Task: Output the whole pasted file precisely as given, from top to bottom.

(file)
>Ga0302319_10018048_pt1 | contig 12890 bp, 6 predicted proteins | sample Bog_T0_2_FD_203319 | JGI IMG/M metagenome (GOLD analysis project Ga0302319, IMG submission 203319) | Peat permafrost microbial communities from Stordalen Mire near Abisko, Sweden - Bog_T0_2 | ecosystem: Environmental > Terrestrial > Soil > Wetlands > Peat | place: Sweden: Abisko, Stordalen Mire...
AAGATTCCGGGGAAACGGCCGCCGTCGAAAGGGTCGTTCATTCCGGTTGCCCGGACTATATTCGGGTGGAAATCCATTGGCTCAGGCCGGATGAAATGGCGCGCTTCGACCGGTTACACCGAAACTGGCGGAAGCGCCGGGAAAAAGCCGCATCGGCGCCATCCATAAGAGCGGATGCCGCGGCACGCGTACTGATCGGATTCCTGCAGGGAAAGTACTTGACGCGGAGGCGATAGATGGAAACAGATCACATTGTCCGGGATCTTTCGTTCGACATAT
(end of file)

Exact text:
>Ga0302319_10018048_pt1 | contig 12890 bp, 6 predicted proteins | sample Bog_T0_2_FD_203319 | JGI IMG/M metagenome (GOLD analysis project Ga0302319, IMG submission 203319) | Peat permafrost microbial communities from Stordalen Mire near Abisko, Sweden - Bog_T0_2 | ecosystem: Environmental > Terrestrial > Soil > Wetlands > Peat | place: Sweden: Abisko, Stordalen Mire...
AAGATTCCGGGGAAACGGCCGCCGTCGAAAGGGTCGTTCATTCCGGTTGCCCGGACTATATTCGGGTGGAAATCCATTGGCTCAGGCCGGATGAAATGGCGCGCTTCGACCGGTTACACCGAAACTGGCGGAAGCGCCGGGAAAAAGCCGCATCGGCGCCATCCATAAGAGCGGATGCCGCGGCACGCGTACTGATCGGATTCCTGCAGGGAAAGTACTTGACGCGGAGGCGATAGATGGAAACAGATCACATTGTCCGGGATCTTTCGTTCGACATAT